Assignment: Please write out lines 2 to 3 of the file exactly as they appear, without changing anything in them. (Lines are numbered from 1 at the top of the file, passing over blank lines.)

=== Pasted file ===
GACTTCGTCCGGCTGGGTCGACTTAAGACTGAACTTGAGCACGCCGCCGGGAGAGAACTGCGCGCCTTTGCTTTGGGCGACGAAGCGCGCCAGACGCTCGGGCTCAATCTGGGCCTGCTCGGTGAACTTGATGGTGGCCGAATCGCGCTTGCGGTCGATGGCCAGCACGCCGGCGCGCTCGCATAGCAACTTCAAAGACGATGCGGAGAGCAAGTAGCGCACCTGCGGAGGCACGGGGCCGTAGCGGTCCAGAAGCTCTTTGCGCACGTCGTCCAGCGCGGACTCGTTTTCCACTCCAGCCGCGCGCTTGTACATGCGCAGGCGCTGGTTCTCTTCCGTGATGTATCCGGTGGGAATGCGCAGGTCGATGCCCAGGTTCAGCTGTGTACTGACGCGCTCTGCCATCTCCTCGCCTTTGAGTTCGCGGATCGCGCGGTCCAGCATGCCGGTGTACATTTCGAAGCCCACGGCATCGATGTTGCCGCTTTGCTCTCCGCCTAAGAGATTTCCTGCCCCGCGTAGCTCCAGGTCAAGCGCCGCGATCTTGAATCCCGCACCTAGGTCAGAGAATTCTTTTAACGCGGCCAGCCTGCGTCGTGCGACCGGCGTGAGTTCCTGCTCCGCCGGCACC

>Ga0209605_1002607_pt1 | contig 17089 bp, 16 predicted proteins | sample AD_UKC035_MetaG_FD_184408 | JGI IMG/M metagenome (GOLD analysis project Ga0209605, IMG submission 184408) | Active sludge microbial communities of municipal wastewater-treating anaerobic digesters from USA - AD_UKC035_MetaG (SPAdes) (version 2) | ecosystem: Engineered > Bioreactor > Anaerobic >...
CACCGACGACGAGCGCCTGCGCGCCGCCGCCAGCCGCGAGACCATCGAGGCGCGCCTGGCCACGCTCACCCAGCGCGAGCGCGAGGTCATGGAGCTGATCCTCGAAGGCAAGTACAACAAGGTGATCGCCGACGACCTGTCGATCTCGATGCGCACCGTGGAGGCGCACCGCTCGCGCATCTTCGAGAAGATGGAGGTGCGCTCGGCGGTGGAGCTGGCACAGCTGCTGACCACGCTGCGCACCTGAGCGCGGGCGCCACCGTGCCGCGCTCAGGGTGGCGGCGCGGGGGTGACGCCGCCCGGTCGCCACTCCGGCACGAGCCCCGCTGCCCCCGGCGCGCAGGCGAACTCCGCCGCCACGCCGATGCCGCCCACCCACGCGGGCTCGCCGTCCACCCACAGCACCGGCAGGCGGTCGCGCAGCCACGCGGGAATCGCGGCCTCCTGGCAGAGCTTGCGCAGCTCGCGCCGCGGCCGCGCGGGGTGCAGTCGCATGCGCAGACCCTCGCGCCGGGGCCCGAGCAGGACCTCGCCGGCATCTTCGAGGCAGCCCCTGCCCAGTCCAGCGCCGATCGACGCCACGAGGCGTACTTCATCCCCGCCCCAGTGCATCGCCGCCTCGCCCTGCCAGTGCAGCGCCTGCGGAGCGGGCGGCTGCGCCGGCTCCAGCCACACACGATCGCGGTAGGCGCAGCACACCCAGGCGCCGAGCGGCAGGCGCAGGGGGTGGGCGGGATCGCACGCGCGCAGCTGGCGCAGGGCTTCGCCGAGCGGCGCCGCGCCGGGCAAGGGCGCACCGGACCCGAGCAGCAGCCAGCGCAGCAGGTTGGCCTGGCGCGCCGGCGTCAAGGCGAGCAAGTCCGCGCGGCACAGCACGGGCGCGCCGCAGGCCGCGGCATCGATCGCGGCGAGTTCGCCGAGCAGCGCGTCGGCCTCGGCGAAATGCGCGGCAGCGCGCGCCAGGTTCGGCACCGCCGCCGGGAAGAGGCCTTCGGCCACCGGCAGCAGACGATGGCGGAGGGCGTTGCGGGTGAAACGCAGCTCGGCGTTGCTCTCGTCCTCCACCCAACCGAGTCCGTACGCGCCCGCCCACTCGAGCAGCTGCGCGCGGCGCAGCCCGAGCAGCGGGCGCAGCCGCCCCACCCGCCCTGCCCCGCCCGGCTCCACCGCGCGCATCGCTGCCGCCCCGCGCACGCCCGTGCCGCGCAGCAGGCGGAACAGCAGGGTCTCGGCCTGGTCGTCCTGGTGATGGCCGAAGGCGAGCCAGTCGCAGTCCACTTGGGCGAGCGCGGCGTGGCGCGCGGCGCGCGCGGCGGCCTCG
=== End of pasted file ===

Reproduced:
>Ga0209605_1002607_pt1 | contig 17089 bp, 16 predicted proteins | sample AD_UKC035_MetaG_FD_184408 | JGI IMG/M metagenome (GOLD analysis project Ga0209605, IMG submission 184408) | Active sludge microbial communities of municipal wastewater-treating anaerobic digesters from USA - AD_UKC035_MetaG (SPAdes) (version 2) | ecosystem: Engineered > Bioreactor > Anaerobic >...
CACCGACGACGAGCGCCTGCGCGCCGCCGCCAGCCGCGAGACCATCGAGGCGCGCCTGGCCACGCTCACCCAGCGCGAGCGCGAGGTCATGGAGCTGATCCTCGAAGGCAAGTACAACAAGGTGATCGCCGACGACCTGTCGATCTCGATGCGCACCGTGGAGGCGCACCGCTCGCGCATCTTCGAGAAGATGGAGGTGCGCTCGGCGGTGGAGCTGGCACAGCTGCTGACCACGCTGCGCACCTGAGCGCGGGCGCCACCGTGCCGCGCTCAGGGTGGCGGCGCGGGGGTGACGCCGCCCGGTCGCCACTCCGGCACGAGCCCCGCTGCCCCCGGCGCGCAGGCGAACTCCGCCGCCACGCCGATGCCGCCCACCCACGCGGGCTCGCCGTCCACCCACAGCACCGGCAGGCGGTCGCGCAGCCACGCGGGAATCGCGGCCTCCTGGCAGAGCTTGCGCAGCTCGCGCCGCGGCCGCGCGGGGTGCAGTCGCATGCGCAGACCCTCGCGCCGGGGCCCGAGCAGGACCTCGCCGGCATCTTCGAGGCAGCCCCTGCCCAGTCCAGCGCCGATCGACGCCACGAGGCGTACTTCATCCCCGCCCCAGTGCATCGCCGCCTCGCCCTGCCAGTGCAGCGCCTGCGGAGCGGGCGGCTGCGCCGGCTCCAGCCACACACGATCGCGGTAGGCGCAGCACACCCAGGCGCCGAGCGGCAGGCGCAGGGGGTGGGCGGGATCGCACGCGCGCAGCTGGCGCAGGGCTTCGCCGAGCGGCGCCGCGCCGGGCAAGGGCGCACCGGACCCGAGCAGCAGCCAGCGCAGCAGGTTGGCCTGGCGCGCCGGCGTCAAGGCGAGCAAGTCCGCGCGGCACAGCACGGGCGCGCCGCAGGCCGCGGCATCGATCGCGGCGAGTTCGCCGAGCAGCGCGTCGGCCTCGGCGAAATGCGCGGCAGCGCGCGCCAGGTTCGGCACCGCCGCCGGGAAGAGGCCTTCGGCCACCGGCAGCAGACGATGGCGGAGGGCGTTGCGGGTGAAACGCAGCTCGGCGTTGCTCTCGTCCTCCACCCAACCGAGTCCGTACGCGCCCGCCCACTCGAGCAGCTGCGCGCGGCGCAGCCCGAGCAGCGGGCGCAGCCGCCCCACCCGCCCTGCCCCGCCCGGCTCCACCGCGCGCATCGCTGCCGCCCCGCGCACGCCCGTGCCGCGCAGCAGGCGGAACAGCAGGGTCTCGGCCTGGTCGTCCTGGTGATGGCCGAAGGCGAGCCAGTCGCAGTCCACTTGGGCGAGCGCGGCGTGGCGCGCGGCGCGCGCGGCGGCCTCG